Moody's Analytics France Outlook 2014
NEWS | For Immediate Release
Economy To Pick Up, but Lending Remains Restrained
LONDON, 29 May 2014 — Moody’s Analytics, a leading independent provider of economic forecasting, has released its latest economic outlook for France. According to the report, “France Outlook: Bank Lending Stumbles Forward”, France’s economic growth stalled in the first quarter of 2014, but should resume through the remainder of the year. However, French banks remain reluctant to lend to the private sector, undermining investment and causing liquidity problems for many companies.
Moody’s Analytics expects that France’s GDP growth will accelerate to 1.1% in 2014 but stay well below its long-term average of 1.8%.
“We expect the French economy to slowly pick up through 2014. Private consumption will likely be the key driver of growth, with little help from private investment as low profit margins among nonfinancial businesses hinder new investment projects. Further, net exports will continue to weigh on growth,” says Martin Janicko, economist at Moody’s Analytics.
Moody’s Analytics notes that despite the economy’s anticipated improvement in 2014, French banks
are still not lending enough to the private sector, contributing to many companies’ cash-flow
problems. In particular, small and medium-size enterprises face a credit crunch, owing to the deindustrialisation following the global financial crisis of 2007-08 as well as the rationing put in place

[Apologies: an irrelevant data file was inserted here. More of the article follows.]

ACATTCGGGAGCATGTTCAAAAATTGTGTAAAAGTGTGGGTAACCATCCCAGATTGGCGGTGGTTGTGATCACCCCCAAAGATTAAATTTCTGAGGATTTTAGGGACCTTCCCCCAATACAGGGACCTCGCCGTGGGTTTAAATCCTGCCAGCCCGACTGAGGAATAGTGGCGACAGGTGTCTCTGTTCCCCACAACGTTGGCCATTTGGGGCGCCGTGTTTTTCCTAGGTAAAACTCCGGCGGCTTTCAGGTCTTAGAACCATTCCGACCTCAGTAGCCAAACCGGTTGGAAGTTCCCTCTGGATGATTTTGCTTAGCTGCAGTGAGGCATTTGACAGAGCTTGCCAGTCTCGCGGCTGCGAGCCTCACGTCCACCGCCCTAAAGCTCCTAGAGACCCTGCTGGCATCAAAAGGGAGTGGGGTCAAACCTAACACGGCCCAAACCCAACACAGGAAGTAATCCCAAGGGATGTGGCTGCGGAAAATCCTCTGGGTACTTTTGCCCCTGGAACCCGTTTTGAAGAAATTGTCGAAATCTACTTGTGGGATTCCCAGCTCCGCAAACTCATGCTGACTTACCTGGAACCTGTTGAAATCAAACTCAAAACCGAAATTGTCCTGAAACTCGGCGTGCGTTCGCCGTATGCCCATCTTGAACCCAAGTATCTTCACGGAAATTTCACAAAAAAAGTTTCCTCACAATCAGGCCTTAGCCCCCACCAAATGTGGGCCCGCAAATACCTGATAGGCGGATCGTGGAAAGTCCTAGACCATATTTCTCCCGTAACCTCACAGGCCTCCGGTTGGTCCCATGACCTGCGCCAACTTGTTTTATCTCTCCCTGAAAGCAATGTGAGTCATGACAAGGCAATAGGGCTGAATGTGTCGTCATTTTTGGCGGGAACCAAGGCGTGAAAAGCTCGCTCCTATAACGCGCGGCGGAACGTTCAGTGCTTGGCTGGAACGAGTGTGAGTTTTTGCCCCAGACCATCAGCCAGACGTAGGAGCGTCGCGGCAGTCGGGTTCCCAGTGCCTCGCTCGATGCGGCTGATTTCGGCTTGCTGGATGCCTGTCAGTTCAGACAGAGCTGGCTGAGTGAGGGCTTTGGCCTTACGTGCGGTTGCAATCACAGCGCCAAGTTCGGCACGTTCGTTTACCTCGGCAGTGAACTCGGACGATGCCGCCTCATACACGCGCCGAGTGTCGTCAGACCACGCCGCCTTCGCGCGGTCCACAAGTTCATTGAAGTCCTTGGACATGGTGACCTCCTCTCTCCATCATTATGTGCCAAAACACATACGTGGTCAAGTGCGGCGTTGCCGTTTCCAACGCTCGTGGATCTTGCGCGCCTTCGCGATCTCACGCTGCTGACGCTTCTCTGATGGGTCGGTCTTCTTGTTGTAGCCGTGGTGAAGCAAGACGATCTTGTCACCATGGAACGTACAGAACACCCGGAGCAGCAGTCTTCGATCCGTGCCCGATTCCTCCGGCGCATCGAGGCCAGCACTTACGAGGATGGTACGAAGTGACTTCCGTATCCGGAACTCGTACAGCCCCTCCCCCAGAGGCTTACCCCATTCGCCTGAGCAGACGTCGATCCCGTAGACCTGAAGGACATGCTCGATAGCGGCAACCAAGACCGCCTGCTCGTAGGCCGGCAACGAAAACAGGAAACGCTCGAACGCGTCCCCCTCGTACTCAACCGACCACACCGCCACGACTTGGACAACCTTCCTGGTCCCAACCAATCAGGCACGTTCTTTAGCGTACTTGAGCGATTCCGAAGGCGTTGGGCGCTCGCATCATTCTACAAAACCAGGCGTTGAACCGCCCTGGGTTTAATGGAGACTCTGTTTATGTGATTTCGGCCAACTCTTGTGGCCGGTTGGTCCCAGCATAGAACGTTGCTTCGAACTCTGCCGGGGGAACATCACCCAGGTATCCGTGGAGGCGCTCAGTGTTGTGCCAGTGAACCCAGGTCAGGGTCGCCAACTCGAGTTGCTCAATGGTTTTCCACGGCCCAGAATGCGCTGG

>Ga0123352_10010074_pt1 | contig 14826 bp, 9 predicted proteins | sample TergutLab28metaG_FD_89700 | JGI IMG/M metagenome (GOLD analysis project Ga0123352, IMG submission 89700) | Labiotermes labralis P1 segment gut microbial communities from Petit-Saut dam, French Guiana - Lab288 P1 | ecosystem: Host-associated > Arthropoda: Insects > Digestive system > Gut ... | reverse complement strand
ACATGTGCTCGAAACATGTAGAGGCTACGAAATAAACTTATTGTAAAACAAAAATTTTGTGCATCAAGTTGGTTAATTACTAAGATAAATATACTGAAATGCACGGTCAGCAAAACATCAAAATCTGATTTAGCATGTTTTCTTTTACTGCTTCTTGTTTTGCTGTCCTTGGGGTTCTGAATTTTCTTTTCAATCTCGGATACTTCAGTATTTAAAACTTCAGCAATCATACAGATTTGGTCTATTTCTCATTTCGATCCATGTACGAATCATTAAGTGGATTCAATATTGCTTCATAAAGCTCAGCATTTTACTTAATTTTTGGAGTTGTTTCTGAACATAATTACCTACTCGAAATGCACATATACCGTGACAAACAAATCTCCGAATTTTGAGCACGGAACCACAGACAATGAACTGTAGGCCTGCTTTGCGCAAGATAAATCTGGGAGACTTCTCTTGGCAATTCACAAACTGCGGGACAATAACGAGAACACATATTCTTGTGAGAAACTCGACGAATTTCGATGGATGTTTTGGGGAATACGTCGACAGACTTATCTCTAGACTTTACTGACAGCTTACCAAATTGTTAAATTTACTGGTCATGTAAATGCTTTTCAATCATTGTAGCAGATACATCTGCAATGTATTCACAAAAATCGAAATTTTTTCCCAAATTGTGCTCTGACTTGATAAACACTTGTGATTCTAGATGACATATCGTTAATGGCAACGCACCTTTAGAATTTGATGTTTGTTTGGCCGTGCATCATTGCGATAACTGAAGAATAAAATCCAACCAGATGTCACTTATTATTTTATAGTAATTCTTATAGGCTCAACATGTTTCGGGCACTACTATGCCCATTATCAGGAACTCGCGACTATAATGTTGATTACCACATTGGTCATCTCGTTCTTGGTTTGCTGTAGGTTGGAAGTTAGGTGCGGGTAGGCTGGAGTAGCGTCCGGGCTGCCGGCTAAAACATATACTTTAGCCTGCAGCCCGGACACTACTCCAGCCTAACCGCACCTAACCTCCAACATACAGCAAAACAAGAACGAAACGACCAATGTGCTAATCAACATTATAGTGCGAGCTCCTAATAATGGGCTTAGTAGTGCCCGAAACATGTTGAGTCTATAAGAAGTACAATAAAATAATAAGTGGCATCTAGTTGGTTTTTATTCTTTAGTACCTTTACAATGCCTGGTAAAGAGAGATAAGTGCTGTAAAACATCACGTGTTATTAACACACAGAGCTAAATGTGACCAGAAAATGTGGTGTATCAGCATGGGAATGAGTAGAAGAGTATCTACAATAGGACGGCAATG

during the crisis. In fact, the latest data show that some private companies are unable to qualify for
credit lines. In 2013, only two-thirds of small and medium-size enterprises that applied for loans from
banks received them, and only 60% were able to borrow as much as they requested.
According to the Moody’s Analytics report, tight credit has led large industrial companies to finance themselves by using credit lines from suppliers and issuing bonds. Ultimately, the decline of long-term bank financing undermines long-term investment projects and constrains private-sector profitability.
“For smaller companies, tight bank lending complicates daily operations and contributes to cash-flow problems. Smaller companies have felt the most impact, showing a high number of bankruptcies. A vicious cycle exists as rising bankruptcies restrain bank lending, increasing the likelihood of more companies declaring bankruptcy”, says Mr. Janicko.
The French government’s initiative to aid smaller firms has had little impact, notes Moody’s Analytics. If the government were to consolidate public finances, however, banks would be less inclined to buy domestic sovereign debt and more willing to lend to the private sector.
Furthermore, the government has addressed low private-sector profitability with various measures aimed at helping small firms, including a EUR40 billion tax break. However, these measures alone may not significantly boost lending in France.
For more information, visit Moody’s Analytics Dismal Scientist.
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